After reading “Pandemic masks make police interaction with deaf people even harder” by Spartan Newsroom, we tapped our in-house expert Calvin Kennebrew, who specializes in deaf and hard of hearing services at Peckham for some insight on the topic. Read his thoughts below:

The pandemic has created substantial accessibility challenges for people who are deaf or hard of hearing as well as others with communication differences and disabilities. People wearing paper or cloth face masks often sound muffled, lip reading is no longer visible and facial expressions are hidden. People who are hard of hearing or deaf use lip reading as part of their strategy to communicate with hearing people. However, lip-reading alone is usually not enough to fully understand someone, as mouth movements for different syllables and words can look alike. Facial expressions are a key element of American Sign Language. People communicating in ASL rely on mouth movements and expressions for tone and nuance.

This article is timely, but simultaneously saddening as we approach the 31st year of the ADA. State and local police law enforcement agencies are not required to provide accommodations that would fundamentally alter the law enforcement service or that would result in an undue financial and administrative burden. When a requested accommodation would result in a fundamental alteration or undue burden, the police or law enforcement agency must take any other action it can to ensure that communication is as effective as possible.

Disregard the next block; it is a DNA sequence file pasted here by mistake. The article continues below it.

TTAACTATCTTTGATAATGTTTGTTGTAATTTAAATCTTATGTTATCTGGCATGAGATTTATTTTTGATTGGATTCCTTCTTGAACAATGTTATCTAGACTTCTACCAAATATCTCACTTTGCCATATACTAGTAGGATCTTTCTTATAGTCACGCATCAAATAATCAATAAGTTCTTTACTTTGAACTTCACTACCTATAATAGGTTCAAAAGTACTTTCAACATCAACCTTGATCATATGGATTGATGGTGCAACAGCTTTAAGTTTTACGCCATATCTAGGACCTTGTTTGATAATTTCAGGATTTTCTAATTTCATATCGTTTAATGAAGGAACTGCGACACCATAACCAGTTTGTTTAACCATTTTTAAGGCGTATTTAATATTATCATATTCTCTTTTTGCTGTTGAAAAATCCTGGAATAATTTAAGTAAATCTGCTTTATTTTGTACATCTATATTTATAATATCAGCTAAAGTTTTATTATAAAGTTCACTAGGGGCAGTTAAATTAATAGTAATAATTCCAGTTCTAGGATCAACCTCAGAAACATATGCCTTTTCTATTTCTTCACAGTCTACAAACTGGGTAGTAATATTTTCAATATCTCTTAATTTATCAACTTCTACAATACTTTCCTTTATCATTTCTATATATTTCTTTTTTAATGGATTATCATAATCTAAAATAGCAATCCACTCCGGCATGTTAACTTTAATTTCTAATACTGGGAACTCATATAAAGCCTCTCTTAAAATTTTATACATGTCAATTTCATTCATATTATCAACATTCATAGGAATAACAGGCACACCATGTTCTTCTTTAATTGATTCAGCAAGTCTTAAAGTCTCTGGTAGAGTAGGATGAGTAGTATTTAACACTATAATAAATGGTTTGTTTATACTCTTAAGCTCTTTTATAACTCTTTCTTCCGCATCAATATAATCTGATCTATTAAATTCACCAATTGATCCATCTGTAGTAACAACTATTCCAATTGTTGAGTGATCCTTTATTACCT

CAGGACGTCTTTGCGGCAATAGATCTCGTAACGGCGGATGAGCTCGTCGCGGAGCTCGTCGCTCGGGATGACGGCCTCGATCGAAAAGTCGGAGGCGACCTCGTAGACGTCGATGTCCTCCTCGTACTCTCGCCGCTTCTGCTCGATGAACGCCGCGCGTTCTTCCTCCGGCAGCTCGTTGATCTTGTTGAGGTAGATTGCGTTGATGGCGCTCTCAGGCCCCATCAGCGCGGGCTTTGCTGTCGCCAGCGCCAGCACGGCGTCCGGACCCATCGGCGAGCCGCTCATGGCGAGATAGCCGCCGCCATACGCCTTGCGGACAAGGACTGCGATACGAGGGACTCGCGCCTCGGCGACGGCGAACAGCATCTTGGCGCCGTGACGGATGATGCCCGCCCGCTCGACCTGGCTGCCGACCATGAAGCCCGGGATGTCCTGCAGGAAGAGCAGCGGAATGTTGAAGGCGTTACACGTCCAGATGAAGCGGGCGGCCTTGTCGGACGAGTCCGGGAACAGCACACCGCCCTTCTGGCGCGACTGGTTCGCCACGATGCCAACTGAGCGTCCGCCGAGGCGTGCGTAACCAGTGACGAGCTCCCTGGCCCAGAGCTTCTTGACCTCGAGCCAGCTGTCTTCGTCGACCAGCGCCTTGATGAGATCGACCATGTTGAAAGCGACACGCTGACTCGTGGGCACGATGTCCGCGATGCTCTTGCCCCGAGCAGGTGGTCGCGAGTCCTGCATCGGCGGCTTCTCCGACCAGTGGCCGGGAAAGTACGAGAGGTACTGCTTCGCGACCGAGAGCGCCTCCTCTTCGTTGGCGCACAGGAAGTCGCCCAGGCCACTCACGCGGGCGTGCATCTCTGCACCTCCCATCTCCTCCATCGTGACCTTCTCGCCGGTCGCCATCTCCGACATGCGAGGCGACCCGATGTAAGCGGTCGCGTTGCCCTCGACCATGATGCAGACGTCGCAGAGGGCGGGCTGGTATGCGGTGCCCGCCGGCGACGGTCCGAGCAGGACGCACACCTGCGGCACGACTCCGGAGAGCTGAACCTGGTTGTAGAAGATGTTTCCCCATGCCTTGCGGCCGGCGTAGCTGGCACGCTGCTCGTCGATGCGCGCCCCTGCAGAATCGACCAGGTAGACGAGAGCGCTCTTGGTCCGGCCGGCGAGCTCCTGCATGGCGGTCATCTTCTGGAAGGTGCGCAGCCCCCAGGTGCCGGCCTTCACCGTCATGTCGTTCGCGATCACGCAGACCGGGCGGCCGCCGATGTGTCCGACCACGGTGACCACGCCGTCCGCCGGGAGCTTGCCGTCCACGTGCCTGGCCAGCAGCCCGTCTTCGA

Awareness is key. For example, it may be impossible to provide interpreter services when a police officer stops a car for routine traffic violation. The police officer should take any other action possible to communicate effectively, such as exchanging written information with the deaf. Realistically, Deaf communities are afraid of police as being handcuffed limits their only form of communication. The black deaf community also have been targeted for their signing being mistaken for gang signs and more.

The U.S. Department of Justice has prepared information for police and law enforcement agencies that is available at  and includes the following:

Communicating with People Who Are Deaf or Hard of Hearing: ADA Guide for Law Enforcement Officers

Model Policy for Law Enforcement on Communicating with People Who Are Deaf or Hard of Hearing

Commonly Asked Questions about the Americans with Disabilities Act and Law Enforcement

Questions and Answers:  The Americans with Disabilities Act and Hiring Police Officers

An eight-part video series called “Police Response to People with Disabilities”

Printable visor card for the deaf….

To learn more about Peckham or on how to build inclusive cultures within your workplace, please email

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